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I am a bit confused on the use of Return in either Block or Module when defining a custom function that is used a lot. For instance, The two simple functions (not using initialisation to examplify)

f1[x_] := Module[{y},y=x+1; Return[y];];
f2[x_] := Module[{y},y=x+1; y];

I am familiar with the differences between Module and Block---see e.g. here---but I don't really understand what the difference between f1 and f2 are in the present case. As someone familiar with other languages, the first seems more natural than the second, especially with respect to the absence of a final semi-colon in the module.

I have noticed that with Return I get a bunch of variables y$1, y$2, ... that get out of scope and not in the other case, but I haven't used it enough to see if it happens also in that case.

Is there a fundamental difference between those two functions, and what is considered best practice?

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    $\begingroup$ Best practice is the 2nd (no Return). Return is a bit foreign to how Mathematica works, and also redundant here. There is absolutely no reason to add it (it doesn't improve readability for someone comfortable with Mathematica—quite the opposite). Note that Return returns from the function, not from the Module. If you had something wrapping the Module, the behaviour would be different. $\endgroup$ – Szabolcs Aug 31 at 18:17
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The use case for Return is not to return a value at the end of a scoping construct like Module or Block, but to return something from the middle of the construct:

func[x_] := Module[
    {answer1,answer2},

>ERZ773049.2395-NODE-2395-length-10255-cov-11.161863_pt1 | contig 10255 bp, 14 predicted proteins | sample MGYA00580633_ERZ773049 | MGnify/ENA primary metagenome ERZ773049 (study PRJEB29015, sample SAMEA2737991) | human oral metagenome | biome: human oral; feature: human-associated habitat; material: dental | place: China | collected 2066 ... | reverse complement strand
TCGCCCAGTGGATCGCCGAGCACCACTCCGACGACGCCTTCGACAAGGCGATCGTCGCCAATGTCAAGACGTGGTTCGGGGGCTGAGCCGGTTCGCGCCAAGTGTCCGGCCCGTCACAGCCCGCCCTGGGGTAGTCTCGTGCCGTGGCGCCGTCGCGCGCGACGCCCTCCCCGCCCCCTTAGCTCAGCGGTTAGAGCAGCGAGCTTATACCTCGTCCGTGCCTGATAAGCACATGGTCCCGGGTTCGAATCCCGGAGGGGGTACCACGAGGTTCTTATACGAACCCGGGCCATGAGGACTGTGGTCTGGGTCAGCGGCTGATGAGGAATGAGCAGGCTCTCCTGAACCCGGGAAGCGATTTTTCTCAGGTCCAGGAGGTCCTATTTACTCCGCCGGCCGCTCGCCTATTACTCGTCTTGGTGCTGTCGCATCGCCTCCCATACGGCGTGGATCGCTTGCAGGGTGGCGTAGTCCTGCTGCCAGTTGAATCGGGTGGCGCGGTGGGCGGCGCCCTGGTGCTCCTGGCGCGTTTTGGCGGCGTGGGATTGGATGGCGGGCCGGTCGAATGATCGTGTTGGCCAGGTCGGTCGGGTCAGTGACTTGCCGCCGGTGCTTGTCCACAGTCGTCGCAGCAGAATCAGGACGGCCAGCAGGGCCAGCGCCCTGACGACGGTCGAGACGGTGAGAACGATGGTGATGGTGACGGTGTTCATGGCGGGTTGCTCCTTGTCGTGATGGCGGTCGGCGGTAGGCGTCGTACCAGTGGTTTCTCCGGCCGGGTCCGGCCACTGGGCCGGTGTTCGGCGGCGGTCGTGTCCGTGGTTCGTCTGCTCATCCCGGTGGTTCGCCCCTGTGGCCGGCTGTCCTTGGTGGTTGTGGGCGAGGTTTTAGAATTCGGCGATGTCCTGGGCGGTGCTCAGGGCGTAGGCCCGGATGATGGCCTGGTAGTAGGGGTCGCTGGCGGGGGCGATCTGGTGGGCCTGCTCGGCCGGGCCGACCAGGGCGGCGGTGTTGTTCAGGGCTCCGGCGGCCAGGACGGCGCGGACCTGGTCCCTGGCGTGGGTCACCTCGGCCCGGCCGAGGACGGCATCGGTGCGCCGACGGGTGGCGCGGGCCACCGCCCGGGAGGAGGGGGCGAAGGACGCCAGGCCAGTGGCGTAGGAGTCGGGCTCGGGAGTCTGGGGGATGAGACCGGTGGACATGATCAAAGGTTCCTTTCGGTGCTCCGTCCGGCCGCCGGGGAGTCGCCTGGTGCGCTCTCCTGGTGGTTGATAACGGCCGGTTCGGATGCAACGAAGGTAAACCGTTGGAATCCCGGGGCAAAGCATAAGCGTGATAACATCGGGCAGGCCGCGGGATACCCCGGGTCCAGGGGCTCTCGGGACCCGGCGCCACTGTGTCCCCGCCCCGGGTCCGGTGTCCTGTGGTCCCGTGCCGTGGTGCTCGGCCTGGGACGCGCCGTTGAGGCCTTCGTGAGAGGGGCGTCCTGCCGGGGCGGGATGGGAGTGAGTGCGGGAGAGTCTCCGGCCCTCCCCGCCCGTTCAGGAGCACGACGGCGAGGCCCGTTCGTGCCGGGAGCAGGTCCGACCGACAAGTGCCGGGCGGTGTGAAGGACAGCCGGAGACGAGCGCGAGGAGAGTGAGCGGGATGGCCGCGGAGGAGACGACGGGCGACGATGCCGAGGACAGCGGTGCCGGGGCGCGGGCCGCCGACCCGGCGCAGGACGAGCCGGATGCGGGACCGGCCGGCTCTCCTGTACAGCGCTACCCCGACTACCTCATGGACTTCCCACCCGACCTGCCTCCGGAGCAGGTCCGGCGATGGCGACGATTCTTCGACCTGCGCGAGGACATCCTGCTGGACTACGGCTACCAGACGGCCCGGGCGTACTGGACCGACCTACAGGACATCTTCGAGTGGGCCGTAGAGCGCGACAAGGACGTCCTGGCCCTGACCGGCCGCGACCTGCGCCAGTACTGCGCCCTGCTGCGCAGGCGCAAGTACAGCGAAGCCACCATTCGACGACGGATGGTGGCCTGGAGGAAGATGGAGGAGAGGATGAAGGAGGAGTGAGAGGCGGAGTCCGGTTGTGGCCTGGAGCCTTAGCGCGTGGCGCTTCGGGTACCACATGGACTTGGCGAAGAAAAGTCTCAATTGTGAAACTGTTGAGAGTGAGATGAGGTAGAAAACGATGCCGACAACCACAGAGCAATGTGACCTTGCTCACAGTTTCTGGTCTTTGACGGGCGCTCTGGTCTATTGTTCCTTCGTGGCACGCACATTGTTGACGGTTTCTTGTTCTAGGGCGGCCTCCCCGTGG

<code>
    If[isValid[answer1],
        Return[answer1, Module]
    ];
    <more code>
    answer2
]

Here I check a whether some condition is satisfied, and if so I exit the Module early. This could be achieved with a Catch and Throw, but I tend to reserve that more for errors and exceptions. Here I view the Return as a normal operation, and not exceptional.

The caveat here is that the 2-argument form of Return, where the second argument says what to return from, is severely under-documented.

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    $\begingroup$ where the second argument says what to return from, is not documented. actually it is documented, just hidden :) From returning-a-value-from-a-module in the comments there below the answer, WReach gave the link which is here Where it says on that WRI page the following: The second argument is used here to specify that the return should be from the enclosing Module $\endgroup$ – Nasser Sep 1 at 4:21
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    $\begingroup$ That is hilarious, that we document the error message and not the usage. $\endgroup$ – Jason B. Sep 1 at 13:54

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